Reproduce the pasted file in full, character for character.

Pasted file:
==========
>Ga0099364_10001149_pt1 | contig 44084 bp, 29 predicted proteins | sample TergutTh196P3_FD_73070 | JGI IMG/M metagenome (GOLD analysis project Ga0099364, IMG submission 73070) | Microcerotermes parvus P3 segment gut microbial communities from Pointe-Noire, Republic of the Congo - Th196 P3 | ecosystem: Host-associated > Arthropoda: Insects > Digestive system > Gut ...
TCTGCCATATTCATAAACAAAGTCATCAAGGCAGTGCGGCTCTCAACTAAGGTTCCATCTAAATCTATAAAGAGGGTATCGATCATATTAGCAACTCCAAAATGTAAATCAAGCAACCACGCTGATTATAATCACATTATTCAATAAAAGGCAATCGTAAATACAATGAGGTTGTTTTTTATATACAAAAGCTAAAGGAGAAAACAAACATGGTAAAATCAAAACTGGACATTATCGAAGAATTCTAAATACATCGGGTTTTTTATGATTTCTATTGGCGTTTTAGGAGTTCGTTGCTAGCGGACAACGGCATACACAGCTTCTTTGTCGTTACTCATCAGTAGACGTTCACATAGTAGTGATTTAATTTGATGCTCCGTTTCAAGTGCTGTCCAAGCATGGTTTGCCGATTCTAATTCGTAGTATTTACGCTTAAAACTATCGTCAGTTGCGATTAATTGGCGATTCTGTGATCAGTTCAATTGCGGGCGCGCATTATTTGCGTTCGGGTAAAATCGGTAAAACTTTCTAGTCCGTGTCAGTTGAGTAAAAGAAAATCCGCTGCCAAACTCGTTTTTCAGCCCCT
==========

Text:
>Ga0099364_10001149_pt1 | contig 44084 bp, 29 predicted proteins | sample TergutTh196P3_FD_73070 | JGI IMG/M metagenome (GOLD analysis project Ga0099364, IMG submission 73070) | Microcerotermes parvus P3 segment gut microbial communities from Pointe-Noire, Republic of the Congo - Th196 P3 | ecosystem: Host-associated > Arthropoda: Insects > Digestive system > Gut ...
TCTGCCATATTCATAAACAAAGTCATCAAGGCAGTGCGGCTCTCAACTAAGGTTCCATCTAAATCTATAAAGAGGGTATCGATCATATTAGCAACTCCAAAATGTAAATCAAGCAACCACGCTGATTATAATCACATTATTCAATAAAAGGCAATCGTAAATACAATGAGGTTGTTTTTTATATACAAAAGCTAAAGGAGAAAACAAACATGGTAAAATCAAAACTGGACATTATCGAAGAATTCTAAATACATCGGGTTTTTTATGATTTCTATTGGCGTTTTAGGAGTTCGTTGCTAGCGGACAACGGCATACACAGCTTCTTTGTCGTTACTCATCAGTAGACGTTCACATAGTAGTGATTTAATTTGATGCTCCGTTTCAAGTGCTGTCCAAGCATGGTTTGCCGATTCTAATTCGTAGTATTTACGCTTAAAACTATCGTCAGTTGCGATTAATTGGCGATTCTGTGATCAGTTCAATTGCGGGCGCGCATTATTTGCGTTCGGGTAAAATCGGTAAAACTTTCTAGTCCGTGTCAGTTGAGTAAAAGAAAATCCGCTGCCAAACTCGTTTTTCAGCCCCT